currently within their stub ASes) and they forward all other packets
   to c-ASBRs which have full topology knowledge.

   Scaling properties of this ATN/IPS routing system are limited by the
   number of BGP routes that can be carried by the c-ASBRs.  A 2015
   study showed that BGP routers in the global public Internet at that
   time carried more than 500K routes with linear growth and no signs of
   router resource exhaustion [BGP].  A more recent network emulation
   study also showed that a single c-ASBR can accommodate at least 1M
   dynamically changing BGP routes even on a lightweight virtual
   machine.  Commercially-available high-performance dedicated router
   hardware can support many millions of routes.

   Therefore, assuming each c-ASBR can carry 1M or more routes, this
   means that at least 1M ATN/IPS end system MNPs can be serviced by a
   single set of c-ASBRs and that number could be furhter increased by
   using RRs.  Another means of increasing scale would be to assign a
   different set of c-ASBRs for each set of MSPs.  In that case, each
   s-ASBR still peers with one or more c-ASBRs from each set of c-ASBRs,
   but the s-ASBR institutes route filters so that it only sends BGP
   updates to the specific set of c-ASBRs that aggregate the MSP.  For
   example, if the MSP for the ATN/IPS deployment is 2001:db8::/32, a
   first set of c-ASBRs could service the MSP segment 2001:db8::/40, a
   second set could service 2001:db8:0100::/40, a third set could
   service 2001:db8:0200::/40, etc.

   In this way, each set of c-ASBRs services a specific set of MSPs that
   they inject into the Internetworking underlay native routing system,
   and each s-ASBR configures MSP-specific routes that list the correct
   set of c-ASBRs as next hops.  This BGP routing design also allows for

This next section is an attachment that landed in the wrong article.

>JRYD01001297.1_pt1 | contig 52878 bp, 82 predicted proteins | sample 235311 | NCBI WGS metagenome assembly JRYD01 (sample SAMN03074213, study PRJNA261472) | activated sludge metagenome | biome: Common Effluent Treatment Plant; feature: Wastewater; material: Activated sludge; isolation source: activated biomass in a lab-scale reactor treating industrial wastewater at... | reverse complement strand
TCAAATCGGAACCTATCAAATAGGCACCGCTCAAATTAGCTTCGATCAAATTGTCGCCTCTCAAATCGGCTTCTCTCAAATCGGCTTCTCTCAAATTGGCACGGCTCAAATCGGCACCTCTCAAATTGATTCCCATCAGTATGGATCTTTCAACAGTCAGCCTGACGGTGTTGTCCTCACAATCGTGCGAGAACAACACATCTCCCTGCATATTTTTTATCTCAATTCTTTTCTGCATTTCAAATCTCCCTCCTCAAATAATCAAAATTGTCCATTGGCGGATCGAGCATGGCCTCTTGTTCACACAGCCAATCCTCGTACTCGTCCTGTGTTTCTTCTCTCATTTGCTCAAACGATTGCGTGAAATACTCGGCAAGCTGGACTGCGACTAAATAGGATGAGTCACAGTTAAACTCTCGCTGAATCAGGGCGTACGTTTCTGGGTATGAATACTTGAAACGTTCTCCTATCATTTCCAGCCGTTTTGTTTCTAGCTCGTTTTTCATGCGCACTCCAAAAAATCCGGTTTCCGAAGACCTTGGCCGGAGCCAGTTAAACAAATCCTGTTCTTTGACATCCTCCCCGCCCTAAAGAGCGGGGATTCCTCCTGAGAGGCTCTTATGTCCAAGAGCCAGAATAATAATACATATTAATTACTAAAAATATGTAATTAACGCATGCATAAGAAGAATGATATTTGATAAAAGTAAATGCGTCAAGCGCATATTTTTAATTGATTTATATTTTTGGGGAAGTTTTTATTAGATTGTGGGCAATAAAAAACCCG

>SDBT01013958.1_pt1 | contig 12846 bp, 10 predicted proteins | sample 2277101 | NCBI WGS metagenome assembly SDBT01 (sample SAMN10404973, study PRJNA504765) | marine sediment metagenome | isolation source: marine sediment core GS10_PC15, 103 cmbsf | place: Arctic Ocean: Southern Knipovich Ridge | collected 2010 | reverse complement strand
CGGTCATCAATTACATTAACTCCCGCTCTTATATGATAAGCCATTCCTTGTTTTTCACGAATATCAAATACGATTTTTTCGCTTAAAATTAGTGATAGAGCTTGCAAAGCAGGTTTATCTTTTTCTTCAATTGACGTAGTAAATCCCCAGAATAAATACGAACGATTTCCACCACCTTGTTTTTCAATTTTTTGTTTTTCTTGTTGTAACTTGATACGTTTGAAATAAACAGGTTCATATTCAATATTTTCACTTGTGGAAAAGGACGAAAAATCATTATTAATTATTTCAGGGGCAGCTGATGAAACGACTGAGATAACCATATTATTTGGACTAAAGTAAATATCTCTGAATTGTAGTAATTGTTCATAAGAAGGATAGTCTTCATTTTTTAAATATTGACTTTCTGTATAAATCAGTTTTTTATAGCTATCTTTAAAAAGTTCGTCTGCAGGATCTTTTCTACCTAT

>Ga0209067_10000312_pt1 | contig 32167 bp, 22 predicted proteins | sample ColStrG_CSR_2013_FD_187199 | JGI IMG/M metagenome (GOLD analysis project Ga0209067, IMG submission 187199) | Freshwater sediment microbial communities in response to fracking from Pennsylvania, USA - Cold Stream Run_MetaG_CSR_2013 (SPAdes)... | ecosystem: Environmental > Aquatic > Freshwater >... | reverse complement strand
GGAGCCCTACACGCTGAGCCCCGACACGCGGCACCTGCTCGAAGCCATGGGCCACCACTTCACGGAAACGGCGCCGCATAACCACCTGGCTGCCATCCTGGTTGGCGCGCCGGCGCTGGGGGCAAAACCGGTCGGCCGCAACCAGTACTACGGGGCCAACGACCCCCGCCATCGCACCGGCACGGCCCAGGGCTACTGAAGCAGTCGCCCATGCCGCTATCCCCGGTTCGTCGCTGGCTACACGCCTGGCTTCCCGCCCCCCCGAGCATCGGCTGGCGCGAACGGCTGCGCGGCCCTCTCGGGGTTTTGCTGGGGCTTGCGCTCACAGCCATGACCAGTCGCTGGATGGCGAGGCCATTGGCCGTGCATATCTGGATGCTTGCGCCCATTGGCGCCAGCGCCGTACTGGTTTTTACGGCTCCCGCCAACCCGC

natural incremental deployment, and can support initial small-scale

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   deployments followed by dynamic deployment of additional ATN/IPS
   infrastructure elements without disturbing the already-deployed base.

4.  ATN/IPS Multilink and Mobility Service

   ATN/IPS end system multilink and mobility services are based on the
   AERO architecture [I-D.templin-aerolink], where end systems connect
   to aviation data link service provider Radio Access Networks (RANs).
   ATN/IPS end systems such as aircraft act as AERO Clients and may
   connect to multiple RANs at once, for example, when they have both a
   satellite link and an L-Band link activated simultaneously.  Clients
   register all of their active data link connections with one or more
   AERO Servers which also act as s-ASBRs as discussed in Section 3.
   Clients may connect to Servers either directly, or via an AERO Proxy
   at the edge of the RAN.  The Proxy function corresponds to the manner
   in which web proxies communicate with web servers on behalf of
   clients in secured domains such as corporate enterprise networks.

   Figure 2 shows the ATN/IPS multilink and mobility model where Clients
   connect to RANs via aviation data links.  Clients register their RAN
   addresses with a nearby Server, where the registration process may be